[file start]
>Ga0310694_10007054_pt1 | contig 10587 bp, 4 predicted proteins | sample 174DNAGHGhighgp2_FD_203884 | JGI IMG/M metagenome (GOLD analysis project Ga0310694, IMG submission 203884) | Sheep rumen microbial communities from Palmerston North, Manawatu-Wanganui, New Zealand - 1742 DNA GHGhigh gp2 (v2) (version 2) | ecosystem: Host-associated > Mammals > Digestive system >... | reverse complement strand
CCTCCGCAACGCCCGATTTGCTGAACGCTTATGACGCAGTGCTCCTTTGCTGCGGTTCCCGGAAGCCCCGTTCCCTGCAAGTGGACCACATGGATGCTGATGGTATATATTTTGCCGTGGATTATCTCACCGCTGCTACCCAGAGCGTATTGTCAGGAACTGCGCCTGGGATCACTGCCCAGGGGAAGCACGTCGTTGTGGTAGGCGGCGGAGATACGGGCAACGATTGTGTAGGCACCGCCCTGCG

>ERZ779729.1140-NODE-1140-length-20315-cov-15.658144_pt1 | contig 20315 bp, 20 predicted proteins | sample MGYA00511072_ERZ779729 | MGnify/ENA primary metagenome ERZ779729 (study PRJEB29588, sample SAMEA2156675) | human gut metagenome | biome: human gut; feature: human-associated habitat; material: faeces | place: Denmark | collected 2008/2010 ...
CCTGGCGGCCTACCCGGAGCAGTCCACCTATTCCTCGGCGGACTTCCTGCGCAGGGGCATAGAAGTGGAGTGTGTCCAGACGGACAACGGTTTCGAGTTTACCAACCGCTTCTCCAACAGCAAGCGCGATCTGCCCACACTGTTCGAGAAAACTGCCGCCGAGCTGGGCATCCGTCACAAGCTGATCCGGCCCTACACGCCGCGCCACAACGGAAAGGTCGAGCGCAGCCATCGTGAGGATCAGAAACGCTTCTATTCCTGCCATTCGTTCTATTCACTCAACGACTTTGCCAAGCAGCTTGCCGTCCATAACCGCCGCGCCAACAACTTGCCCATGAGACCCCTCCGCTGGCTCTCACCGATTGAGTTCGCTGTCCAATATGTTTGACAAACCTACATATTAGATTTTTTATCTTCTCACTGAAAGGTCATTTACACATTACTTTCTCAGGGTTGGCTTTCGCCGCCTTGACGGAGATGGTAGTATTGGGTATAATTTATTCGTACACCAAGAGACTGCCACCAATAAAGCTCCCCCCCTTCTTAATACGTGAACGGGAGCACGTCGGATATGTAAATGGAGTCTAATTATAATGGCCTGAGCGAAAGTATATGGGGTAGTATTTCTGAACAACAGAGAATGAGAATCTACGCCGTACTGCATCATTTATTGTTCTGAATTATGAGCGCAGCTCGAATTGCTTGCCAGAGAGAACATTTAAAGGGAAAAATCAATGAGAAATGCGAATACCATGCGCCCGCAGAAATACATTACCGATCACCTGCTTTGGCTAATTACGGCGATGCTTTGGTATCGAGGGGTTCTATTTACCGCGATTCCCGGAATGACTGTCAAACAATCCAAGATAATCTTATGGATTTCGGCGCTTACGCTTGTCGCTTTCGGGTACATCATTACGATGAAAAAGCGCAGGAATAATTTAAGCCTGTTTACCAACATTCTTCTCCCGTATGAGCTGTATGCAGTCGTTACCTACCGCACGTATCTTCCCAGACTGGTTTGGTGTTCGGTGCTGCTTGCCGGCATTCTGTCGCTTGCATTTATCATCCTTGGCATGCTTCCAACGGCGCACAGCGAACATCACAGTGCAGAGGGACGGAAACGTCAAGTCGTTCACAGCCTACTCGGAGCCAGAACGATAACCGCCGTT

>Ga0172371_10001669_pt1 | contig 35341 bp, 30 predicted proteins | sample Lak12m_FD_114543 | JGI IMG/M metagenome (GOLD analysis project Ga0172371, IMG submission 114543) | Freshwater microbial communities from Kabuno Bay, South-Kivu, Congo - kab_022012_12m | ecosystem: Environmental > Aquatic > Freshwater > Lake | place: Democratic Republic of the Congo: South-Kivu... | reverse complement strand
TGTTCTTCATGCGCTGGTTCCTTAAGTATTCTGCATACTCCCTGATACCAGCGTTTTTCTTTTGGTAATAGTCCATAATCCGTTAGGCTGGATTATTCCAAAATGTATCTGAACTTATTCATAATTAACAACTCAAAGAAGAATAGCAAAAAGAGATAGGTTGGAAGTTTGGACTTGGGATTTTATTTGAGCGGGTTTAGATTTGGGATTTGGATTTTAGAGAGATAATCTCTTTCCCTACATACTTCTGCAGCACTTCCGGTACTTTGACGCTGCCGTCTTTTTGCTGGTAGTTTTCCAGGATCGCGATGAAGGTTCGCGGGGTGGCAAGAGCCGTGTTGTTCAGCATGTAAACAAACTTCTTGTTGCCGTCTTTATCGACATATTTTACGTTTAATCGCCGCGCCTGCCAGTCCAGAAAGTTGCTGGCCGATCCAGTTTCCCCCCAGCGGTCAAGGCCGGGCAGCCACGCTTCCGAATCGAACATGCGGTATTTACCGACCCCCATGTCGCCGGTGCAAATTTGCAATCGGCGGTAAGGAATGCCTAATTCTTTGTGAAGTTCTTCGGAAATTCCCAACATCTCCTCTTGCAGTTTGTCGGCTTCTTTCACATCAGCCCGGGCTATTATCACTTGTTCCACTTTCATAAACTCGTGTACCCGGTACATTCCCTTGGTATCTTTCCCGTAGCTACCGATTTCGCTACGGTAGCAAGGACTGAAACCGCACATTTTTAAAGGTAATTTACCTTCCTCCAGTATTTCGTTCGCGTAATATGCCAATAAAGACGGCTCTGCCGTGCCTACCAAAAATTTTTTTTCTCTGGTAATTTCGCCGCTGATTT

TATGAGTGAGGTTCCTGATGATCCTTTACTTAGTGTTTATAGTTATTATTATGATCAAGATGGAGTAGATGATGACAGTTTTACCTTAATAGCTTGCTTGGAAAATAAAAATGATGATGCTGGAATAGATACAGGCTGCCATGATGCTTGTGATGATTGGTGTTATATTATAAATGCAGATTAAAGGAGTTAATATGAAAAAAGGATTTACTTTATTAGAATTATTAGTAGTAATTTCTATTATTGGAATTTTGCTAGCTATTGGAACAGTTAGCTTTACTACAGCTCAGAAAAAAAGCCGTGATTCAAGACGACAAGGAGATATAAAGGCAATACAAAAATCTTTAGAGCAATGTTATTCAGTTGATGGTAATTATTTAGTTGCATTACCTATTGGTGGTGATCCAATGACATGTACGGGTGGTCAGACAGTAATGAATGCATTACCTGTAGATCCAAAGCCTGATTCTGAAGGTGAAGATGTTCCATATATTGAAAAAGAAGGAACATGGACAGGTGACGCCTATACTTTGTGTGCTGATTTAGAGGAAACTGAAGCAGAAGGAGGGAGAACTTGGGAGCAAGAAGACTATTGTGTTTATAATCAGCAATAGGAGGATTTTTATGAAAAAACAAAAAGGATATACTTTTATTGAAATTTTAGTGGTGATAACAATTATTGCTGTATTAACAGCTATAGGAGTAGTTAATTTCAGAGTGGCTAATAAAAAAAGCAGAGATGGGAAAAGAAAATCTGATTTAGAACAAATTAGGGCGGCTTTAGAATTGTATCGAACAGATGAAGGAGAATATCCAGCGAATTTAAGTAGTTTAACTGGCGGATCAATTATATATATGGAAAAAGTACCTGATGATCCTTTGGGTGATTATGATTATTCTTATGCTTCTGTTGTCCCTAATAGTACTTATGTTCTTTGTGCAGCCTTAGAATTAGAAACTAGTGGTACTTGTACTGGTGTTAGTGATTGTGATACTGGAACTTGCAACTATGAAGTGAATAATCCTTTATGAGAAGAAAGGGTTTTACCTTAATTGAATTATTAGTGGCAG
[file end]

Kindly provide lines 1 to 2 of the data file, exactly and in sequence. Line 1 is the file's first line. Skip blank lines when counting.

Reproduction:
>Ga0310694_10007054_pt1 | contig 10587 bp, 4 predicted proteins | sample 174DNAGHGhighgp2_FD_203884 | JGI IMG/M metagenome (GOLD analysis project Ga0310694, IMG submission 203884) | Sheep rumen microbial communities from Palmerston North, Manawatu-Wanganui, New Zealand - 1742 DNA GHGhigh gp2 (v2) (version 2) | ecosystem: Host-associated > Mammals > Digestive system >... | reverse complement strand
CCTCCGCAACGCCCGATTTGCTGAACGCTTATGACGCAGTGCTCCTTTGCTGCGGTTCCCGGAAGCCCCGTTCCCTGCAAGTGGACCACATGGATGCTGATGGTATATATTTTGCCGTGGATTATCTCACCGCTGCTACCCAGAGCGTATTGTCAGGAACTGCGCCTGGGATCACTGCCCAGGGGAAGCACGTCGTTGTGGTAGGCGGCGGAGATACGGGCAACGATTGTGTAGGCACCGCCCTGCG